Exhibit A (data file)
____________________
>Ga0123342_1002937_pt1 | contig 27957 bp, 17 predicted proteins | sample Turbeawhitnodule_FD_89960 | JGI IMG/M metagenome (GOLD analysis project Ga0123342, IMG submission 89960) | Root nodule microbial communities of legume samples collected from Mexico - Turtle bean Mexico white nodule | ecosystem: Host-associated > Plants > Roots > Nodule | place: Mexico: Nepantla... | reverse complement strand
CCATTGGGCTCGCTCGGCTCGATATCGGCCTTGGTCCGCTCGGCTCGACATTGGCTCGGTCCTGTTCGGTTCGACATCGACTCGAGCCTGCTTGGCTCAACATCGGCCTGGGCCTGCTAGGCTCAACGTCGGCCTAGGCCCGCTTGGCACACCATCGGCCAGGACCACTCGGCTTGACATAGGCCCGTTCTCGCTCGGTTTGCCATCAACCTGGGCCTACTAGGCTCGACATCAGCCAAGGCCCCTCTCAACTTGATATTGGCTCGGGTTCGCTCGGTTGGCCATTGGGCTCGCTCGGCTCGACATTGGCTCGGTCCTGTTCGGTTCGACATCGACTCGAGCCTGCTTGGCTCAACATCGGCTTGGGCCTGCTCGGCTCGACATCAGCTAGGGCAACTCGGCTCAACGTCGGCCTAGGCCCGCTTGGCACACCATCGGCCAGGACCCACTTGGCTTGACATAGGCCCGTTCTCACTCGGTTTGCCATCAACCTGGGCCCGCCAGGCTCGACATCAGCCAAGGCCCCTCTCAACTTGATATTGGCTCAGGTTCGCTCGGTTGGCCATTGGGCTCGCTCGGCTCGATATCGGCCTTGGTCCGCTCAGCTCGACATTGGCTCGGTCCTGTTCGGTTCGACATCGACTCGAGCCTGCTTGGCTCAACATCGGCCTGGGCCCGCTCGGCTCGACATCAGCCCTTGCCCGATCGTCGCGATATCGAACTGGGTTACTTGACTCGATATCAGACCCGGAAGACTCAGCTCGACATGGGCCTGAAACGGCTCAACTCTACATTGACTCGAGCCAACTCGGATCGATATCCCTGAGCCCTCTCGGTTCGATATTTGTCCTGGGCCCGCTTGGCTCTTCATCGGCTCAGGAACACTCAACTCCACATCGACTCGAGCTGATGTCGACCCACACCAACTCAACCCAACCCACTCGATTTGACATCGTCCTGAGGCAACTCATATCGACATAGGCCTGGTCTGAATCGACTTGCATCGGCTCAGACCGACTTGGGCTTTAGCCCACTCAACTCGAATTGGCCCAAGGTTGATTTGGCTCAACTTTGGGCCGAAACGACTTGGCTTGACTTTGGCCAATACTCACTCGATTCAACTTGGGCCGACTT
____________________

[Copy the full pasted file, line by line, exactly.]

>Ga0123342_1002937_pt1 | contig 27957 bp, 17 predicted proteins | sample Turbeawhitnodule_FD_89960 | JGI IMG/M metagenome (GOLD analysis project Ga0123342, IMG submission 89960) | Root nodule microbial communities of legume samples collected from Mexico - Turtle bean Mexico white nodule | ecosystem: Host-associated > Plants > Roots > Nodule | place: Mexico: Nepantla... | reverse complement strand
CCATTGGGCTCGCTCGGCTCGATATCGGCCTTGGTCCGCTCGGCTCGACATTGGCTCGGTCCTGTTCGGTTCGACATCGACTCGAGCCTGCTTGGCTCAACATCGGCCTGGGCCTGCTAGGCTCAACGTCGGCCTAGGCCCGCTTGGCACACCATCGGCCAGGACCACTCGGCTTGACATAGGCCCGTTCTCGCTCGGTTTGCCATCAACCTGGGCCTACTAGGCTCGACATCAGCCAAGGCCCCTCTCAACTTGATATTGGCTCGGGTTCGCTCGGTTGGCCATTGGGCTCGCTCGGCTCGACATTGGCTCGGTCCTGTTCGGTTCGACATCGACTCGAGCCTGCTTGGCTCAACATCGGCTTGGGCCTGCTCGGCTCGACATCAGCTAGGGCAACTCGGCTCAACGTCGGCCTAGGCCCGCTTGGCACACCATCGGCCAGGACCCACTTGGCTTGACATAGGCCCGTTCTCACTCGGTTTGCCATCAACCTGGGCCCGCCAGGCTCGACATCAGCCAAGGCCCCTCTCAACTTGATATTGGCTCAGGTTCGCTCGGTTGGCCATTGGGCTCGCTCGGCTCGATATCGGCCTTGGTCCGCTCAGCTCGACATTGGCTCGGTCCTGTTCGGTTCGACATCGACTCGAGCCTGCTTGGCTCAACATCGGCCTGGGCCCGCTCGGCTCGACATCAGCCCTTGCCCGATCGTCGCGATATCGAACTGGGTTACTTGACTCGATATCAGACCCGGAAGACTCAGCTCGACATGGGCCTGAAACGGCTCAACTCTACATTGACTCGAGCCAACTCGGATCGATATCCCTGAGCCCTCTCGGTTCGATATTTGTCCTGGGCCCGCTTGGCTCTTCATCGGCTCAGGAACACTCAACTCCACATCGACTCGAGCTGATGTCGACCCACACCAACTCAACCCAACCCACTCGATTTGACATCGTCCTGAGGCAACTCATATCGACATAGGCCTGGTCTGAATCGACTTGCATCGGCTCAGACCGACTTGGGCTTTAGCCCACTCAACTCGAATTGGCCCAAGGTTGATTTGGCTCAACTTTGGGCCGAAACGACTTGGCTTGACTTTGGCCAATACTCACTCGATTCAACTTGGGCCGACTT